It’s no mistake people settled here; it’s where an ancient buffalo migration route met the Wabash River. What buffalo had tramped smooth, man liked to follow, and so the Buffalo Trace was the most major road in what would become Indiana. American troops in that Revolutionary War campaign followed it to Vincennes. It became an important settlement route, leading Indiana Territory governor William Henry Harrison to order it improved in 1804 and the new state government to order it improved again in the 1830s (at about the same time the Michigan Road was built). Young Abraham Lincoln and his family, in their journey out of Indiana, joined the Buffalo Trace to reach Vincennes and cross the Wabash River into Illinois. In the early 20th century, the first alignment of US 150 from New Albany to Vincennes was laid more or less along the Buffalo Trace’s corridor. US 150 has, of course, been straightened, widened, and outright moved many times since then and bears little resemblance to the Buffalo Trace’s original path. But since this segment of US 150 is the Buffalo Trace’s direct descendant, efforts are underway to honor it as a National Scenic Byway. US 50 is part of this story because it joins US 150 from the east at Shoals.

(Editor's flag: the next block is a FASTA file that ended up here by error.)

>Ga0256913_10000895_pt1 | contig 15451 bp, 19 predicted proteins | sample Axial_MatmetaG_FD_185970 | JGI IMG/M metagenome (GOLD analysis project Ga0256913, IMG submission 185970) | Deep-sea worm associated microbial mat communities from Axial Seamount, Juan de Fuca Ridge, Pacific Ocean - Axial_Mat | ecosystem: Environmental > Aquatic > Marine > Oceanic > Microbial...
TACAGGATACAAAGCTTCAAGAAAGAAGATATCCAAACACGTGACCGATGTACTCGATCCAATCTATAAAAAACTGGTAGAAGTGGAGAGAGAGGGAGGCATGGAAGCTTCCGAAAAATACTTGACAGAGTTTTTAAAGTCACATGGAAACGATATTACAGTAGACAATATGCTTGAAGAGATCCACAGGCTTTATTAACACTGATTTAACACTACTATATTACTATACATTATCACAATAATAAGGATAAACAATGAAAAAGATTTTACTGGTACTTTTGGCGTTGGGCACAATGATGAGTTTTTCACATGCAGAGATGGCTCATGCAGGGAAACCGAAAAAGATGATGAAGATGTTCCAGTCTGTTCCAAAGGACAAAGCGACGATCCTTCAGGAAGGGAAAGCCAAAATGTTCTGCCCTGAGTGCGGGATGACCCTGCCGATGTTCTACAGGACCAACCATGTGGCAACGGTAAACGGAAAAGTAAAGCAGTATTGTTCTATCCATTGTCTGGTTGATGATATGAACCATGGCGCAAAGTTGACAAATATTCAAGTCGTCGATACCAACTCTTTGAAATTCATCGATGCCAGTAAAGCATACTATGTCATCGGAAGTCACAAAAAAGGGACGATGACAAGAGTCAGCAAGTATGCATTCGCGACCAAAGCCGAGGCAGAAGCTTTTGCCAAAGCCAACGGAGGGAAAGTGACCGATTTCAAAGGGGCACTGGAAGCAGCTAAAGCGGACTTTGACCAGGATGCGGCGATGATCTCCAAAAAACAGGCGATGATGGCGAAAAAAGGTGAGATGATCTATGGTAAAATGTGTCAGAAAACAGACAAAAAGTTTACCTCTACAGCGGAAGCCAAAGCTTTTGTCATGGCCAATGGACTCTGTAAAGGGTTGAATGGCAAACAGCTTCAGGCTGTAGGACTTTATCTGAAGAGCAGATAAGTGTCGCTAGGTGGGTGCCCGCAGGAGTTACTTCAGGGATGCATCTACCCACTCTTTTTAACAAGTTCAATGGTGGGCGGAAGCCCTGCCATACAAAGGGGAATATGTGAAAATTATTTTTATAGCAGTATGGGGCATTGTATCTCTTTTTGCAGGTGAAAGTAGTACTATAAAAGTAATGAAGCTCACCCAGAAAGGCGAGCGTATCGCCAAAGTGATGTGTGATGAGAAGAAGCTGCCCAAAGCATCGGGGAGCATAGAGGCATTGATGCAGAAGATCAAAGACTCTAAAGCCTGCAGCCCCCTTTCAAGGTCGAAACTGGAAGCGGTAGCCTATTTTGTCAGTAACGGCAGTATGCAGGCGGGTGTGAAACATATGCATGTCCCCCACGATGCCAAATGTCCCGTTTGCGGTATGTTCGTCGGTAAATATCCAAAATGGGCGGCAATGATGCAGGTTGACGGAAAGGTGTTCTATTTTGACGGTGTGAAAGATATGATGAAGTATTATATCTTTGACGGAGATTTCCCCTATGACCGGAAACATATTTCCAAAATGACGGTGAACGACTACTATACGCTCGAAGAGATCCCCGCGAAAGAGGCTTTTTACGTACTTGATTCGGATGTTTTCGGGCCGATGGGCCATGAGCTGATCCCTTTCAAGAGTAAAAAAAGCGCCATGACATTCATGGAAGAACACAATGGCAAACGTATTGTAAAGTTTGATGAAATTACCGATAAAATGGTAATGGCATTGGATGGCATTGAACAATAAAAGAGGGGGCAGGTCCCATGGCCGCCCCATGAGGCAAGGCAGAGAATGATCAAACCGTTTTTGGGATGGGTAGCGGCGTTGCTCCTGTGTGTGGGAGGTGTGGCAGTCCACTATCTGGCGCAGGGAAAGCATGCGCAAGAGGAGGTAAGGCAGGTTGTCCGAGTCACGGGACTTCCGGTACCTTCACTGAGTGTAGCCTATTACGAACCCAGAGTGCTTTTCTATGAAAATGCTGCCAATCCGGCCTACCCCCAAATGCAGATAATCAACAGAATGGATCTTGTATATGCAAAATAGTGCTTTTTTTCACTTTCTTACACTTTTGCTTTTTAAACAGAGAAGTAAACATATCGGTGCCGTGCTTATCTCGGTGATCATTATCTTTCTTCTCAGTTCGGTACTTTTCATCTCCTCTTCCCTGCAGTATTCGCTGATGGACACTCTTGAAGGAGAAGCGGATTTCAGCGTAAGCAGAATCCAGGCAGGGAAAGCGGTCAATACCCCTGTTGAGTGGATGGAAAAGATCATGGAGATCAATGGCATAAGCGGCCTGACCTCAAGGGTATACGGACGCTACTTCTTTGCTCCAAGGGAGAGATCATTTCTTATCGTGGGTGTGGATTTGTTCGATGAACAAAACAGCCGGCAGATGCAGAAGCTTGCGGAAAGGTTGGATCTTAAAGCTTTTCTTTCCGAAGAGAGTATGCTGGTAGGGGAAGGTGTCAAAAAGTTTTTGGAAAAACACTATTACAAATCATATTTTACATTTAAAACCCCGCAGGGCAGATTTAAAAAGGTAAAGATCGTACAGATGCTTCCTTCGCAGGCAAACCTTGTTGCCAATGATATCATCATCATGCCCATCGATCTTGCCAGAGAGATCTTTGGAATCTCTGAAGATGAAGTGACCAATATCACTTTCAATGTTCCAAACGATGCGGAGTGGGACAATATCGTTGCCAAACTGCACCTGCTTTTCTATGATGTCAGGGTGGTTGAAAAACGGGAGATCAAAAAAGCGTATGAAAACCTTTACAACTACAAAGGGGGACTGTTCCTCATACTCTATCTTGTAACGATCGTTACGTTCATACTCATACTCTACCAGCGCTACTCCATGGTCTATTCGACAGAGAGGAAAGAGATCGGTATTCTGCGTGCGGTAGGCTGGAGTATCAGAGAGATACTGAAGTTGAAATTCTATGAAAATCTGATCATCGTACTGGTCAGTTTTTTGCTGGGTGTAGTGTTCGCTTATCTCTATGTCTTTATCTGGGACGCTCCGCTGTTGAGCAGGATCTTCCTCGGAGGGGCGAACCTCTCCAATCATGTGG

The modern US 50 expressway barely touches Vincennes, but the old road splits off east of town and makes a beeline for downtown.

Where the old road splits off, the scene is typical rural Indiana. Dig that crazy single center stripe. It seems to be colloquial to Knox County roads.

Old US 50

Inside Vincennes, I found one remaining nod to this road’s former glory – this US 50 sign. I puzzled over the white/gray/black scheme on this sign – I’d never seen anything like it, not even in old road photographs. So I visited the AARoads forum, which is the largest concentration of road-sign fans on the Internet. I posted this photo and asked about it. Consensus is that the white portion around the shield faded from black, and that the gray shield would look white if the black border hadn’t faded. After browsing the AARoads Shield Gallery for a while, I decided that this sign dates to the 1960s, maybe as early as 1961. If I’d been standing out in the weather for more than 40 years, I’d look pretty faded, too.